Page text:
"I have my qualms about it. But if you start thinking that way, if you're wearing leather, if you're eating...No. And (he chuckles) nobody's proved that vegetables don't suffer, actually. Maybe every time you pull a carrot out of the ground it's letting out a scream!"
New York Guide, January 15 - 21, 1979
Sunday, October 14, 2012
In 1979 Edward Gorey was asked to create a line of fur coat designs for Ben Kahn Furs in New York City. At that time, Mr. Gorey was a full fledged fur coat wearer, owning around 20 furs which he wore regularly. He would be seen dashing about New York City in chilly weather dressed in blue jeans (Levi's or Lee's), sneakers, and Brooks Bros. shirts, encased in one of his signature fur coats. Mr. Gorey is quoted at the time as saying that he did not own a suit and rarely wore a tie.
Ernest Graff, president and son-in-law of BKF's founder Ben Kahn, was a fan of Mr. Gorey's work. Ben Kahn started BKF in 1913 and Mr. Graff took over as president after Mr. Kahn's death in
1976. In addition to numerous private clients, the furrier had provided luxury furs for celebrities, movies and for the Broadway stage. The cast of Gorey Stories (1978's ill fated Broadway show of Mr. Gorey's works which opened and closed on October 30th) was dressed on stage in furs by BKF. One of BKF's most famous/infamous clients was Eva Peron, who ordered two trunks of furs to be sent to Argentina in 1950. BKF also provided the furs worn by Patti LuPone for her Broadway starring role in Evita!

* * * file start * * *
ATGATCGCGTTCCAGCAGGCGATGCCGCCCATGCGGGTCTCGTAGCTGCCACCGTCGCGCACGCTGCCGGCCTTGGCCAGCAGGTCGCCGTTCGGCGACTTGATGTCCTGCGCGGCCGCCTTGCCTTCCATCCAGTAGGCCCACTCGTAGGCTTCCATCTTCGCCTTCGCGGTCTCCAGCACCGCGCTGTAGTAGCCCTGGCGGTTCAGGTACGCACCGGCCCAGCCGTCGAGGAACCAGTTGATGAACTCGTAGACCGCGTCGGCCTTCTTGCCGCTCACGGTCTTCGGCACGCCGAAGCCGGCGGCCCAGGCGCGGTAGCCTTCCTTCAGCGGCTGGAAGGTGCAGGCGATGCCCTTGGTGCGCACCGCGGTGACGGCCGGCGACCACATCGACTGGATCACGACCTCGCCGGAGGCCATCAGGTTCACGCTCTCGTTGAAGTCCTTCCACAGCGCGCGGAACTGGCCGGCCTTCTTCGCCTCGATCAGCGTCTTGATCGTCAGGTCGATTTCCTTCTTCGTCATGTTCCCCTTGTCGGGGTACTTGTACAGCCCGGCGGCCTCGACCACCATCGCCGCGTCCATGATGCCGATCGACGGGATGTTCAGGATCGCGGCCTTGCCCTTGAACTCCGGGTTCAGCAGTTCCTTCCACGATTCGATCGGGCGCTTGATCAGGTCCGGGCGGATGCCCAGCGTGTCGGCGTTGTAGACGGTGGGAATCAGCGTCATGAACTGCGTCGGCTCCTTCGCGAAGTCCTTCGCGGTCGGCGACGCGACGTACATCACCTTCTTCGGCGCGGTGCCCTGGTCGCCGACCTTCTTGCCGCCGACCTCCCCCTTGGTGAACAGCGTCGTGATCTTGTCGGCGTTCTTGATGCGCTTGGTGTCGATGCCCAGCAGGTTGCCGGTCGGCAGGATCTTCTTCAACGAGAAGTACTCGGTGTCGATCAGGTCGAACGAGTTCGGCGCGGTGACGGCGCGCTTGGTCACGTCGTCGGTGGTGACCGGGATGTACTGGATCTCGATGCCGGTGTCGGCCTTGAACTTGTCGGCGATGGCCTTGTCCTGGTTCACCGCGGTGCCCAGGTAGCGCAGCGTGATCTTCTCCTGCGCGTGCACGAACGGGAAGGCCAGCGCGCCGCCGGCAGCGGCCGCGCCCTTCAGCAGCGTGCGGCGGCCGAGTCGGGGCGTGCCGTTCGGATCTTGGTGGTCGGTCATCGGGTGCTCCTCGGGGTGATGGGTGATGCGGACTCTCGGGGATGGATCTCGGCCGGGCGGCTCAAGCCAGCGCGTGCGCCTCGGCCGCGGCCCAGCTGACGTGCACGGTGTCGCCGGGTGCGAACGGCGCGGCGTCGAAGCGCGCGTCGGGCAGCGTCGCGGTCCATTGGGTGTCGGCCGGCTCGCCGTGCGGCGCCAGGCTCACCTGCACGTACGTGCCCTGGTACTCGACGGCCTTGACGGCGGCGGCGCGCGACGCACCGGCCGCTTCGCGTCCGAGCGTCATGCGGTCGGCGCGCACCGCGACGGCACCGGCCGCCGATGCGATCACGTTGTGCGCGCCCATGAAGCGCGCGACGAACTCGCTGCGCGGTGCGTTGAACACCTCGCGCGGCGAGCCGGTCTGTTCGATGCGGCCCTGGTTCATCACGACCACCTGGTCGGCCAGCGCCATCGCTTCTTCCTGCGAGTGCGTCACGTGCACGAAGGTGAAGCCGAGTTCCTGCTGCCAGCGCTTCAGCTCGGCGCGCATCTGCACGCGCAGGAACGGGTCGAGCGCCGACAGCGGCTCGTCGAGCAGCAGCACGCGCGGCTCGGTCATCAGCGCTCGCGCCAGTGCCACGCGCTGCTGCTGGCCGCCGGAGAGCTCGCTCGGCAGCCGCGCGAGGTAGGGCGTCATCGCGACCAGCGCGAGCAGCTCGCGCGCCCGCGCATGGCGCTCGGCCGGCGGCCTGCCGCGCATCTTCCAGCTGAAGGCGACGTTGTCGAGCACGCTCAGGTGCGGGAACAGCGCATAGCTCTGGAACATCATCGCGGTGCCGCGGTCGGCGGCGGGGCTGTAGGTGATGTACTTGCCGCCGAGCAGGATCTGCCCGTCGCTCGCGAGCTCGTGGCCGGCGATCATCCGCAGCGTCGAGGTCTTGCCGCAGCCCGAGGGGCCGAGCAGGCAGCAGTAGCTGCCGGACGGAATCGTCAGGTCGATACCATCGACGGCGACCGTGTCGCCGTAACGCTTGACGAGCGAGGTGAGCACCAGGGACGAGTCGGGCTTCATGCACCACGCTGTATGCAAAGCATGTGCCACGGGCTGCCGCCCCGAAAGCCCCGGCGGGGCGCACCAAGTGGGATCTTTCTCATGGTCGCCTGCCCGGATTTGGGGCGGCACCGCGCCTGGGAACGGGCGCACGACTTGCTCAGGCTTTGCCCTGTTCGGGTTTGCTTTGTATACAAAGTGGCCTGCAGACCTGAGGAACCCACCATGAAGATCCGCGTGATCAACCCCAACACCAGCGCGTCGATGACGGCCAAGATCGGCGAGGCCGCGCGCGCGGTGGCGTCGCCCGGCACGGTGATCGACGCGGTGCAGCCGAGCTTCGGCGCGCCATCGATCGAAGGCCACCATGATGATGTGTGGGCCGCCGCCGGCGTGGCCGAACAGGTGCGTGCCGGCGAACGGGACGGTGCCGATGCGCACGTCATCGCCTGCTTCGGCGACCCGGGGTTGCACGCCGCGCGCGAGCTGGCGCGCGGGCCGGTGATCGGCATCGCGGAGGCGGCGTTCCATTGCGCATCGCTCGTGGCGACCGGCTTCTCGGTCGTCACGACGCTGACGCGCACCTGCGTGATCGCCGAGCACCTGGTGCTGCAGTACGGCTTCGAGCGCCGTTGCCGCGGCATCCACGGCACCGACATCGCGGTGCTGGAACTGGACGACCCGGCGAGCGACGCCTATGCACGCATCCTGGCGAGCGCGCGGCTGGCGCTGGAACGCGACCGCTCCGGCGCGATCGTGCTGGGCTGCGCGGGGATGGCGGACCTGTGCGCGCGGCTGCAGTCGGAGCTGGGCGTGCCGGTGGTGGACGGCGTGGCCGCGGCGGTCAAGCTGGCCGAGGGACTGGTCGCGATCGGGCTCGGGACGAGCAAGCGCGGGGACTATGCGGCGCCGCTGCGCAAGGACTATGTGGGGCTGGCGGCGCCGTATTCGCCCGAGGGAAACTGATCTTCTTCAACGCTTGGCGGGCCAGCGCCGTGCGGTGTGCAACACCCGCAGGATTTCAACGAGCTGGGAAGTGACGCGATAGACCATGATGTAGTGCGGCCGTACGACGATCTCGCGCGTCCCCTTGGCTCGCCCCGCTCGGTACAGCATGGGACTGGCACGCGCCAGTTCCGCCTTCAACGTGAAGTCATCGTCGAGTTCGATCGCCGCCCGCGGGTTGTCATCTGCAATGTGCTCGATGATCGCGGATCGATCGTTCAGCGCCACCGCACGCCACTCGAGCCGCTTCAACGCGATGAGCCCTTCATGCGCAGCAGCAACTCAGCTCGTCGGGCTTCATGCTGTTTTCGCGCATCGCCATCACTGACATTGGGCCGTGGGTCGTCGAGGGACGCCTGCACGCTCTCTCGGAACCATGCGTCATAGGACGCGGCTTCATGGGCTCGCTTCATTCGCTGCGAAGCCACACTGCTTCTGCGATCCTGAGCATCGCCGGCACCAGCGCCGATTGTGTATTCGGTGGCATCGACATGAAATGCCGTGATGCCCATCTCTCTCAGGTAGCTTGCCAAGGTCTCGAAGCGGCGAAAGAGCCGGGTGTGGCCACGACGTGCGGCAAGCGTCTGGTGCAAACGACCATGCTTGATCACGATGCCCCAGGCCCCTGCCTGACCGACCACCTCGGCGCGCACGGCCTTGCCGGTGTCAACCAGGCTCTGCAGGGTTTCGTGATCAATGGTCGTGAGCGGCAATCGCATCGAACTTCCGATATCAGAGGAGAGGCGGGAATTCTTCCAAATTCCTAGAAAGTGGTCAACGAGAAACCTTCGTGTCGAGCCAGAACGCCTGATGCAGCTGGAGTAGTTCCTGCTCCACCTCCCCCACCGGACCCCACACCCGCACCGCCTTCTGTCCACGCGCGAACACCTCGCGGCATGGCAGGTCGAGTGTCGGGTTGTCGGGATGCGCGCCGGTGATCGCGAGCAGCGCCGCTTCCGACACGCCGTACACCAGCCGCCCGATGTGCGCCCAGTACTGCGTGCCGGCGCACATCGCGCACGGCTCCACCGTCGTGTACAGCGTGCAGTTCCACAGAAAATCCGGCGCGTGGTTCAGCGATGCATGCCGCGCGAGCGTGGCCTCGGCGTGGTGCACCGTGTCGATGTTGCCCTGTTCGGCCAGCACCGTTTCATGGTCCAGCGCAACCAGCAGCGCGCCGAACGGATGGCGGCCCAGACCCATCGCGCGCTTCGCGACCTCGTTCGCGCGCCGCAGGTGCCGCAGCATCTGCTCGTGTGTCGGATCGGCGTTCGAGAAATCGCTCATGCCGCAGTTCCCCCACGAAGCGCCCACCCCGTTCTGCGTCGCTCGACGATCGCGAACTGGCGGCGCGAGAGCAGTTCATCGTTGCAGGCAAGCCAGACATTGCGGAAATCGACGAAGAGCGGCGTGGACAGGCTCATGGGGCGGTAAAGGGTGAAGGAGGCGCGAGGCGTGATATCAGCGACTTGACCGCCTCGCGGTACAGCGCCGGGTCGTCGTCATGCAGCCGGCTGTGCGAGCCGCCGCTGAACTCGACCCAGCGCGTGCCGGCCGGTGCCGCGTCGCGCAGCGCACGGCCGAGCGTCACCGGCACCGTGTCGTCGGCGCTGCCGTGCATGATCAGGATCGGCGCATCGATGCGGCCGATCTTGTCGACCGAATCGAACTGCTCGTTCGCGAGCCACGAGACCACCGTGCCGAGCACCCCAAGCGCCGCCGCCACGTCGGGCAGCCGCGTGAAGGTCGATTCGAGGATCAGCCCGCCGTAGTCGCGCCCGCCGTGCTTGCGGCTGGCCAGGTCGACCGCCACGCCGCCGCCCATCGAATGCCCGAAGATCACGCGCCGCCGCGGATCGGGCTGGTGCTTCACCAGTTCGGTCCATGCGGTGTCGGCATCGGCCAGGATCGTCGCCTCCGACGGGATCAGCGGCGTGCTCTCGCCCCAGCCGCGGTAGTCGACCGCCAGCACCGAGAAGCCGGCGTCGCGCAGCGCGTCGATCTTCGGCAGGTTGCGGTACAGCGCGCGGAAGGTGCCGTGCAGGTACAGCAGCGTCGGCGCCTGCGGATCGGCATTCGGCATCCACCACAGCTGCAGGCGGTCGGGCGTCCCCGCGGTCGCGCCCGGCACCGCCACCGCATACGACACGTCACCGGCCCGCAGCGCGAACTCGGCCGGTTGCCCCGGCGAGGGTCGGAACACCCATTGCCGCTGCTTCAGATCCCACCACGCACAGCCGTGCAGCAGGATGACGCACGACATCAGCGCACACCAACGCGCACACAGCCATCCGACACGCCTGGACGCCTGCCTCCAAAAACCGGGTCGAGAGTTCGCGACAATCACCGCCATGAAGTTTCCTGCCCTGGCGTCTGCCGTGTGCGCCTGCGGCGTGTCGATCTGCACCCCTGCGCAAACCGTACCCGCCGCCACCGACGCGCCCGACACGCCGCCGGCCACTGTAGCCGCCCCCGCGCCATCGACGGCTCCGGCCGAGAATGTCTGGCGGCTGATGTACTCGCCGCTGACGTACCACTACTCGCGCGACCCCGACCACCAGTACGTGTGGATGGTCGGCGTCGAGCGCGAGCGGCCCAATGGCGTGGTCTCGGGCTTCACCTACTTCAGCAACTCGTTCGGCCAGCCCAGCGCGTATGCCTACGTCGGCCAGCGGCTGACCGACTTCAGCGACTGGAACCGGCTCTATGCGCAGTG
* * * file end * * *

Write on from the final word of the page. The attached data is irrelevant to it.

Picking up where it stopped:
The 1979 Edward Gorey Ben Kahn Fur show was in the works for a while. Mr. Gorey designed over 30 coats for the line which was introduced in September 1979, premiering at Sardi's in NYC. Of the design process, Mr. Gorey decided to go for the unique and unusual rather than the expected. "I purposely did slightly more bizarre ideas. There was no use doing sketches of conventional coats, though I'd say there are plenty of fairly conventional things in the collection." Mr. Gorey is quoted as saying in the Palm Beach Daily News. One such "unusual" creation was a red-dyed collegiate letter sweater made of nutria.
In 2010, The Edward Gorey Charitable Trust auctioned Edward Gorey's personal collection of furs. This collection included one coat which he had designed for the Ben Kahn collection - Lot #15, a knee length "Fisher Stroller with blue plaid lining" (see image above left).
Wednesday, October 10, 2012
This past weekend, we visited the newly expanded American Swedish Institute in Minneapolis with visiting family members. The original portion of the museum is housed in a home/castle built in 1908 for Swedish immigrant publisher Swan Turnblad. Mr. Turnblad donated the home to the Institute in 1929, and it has been a center for cultural events since that time.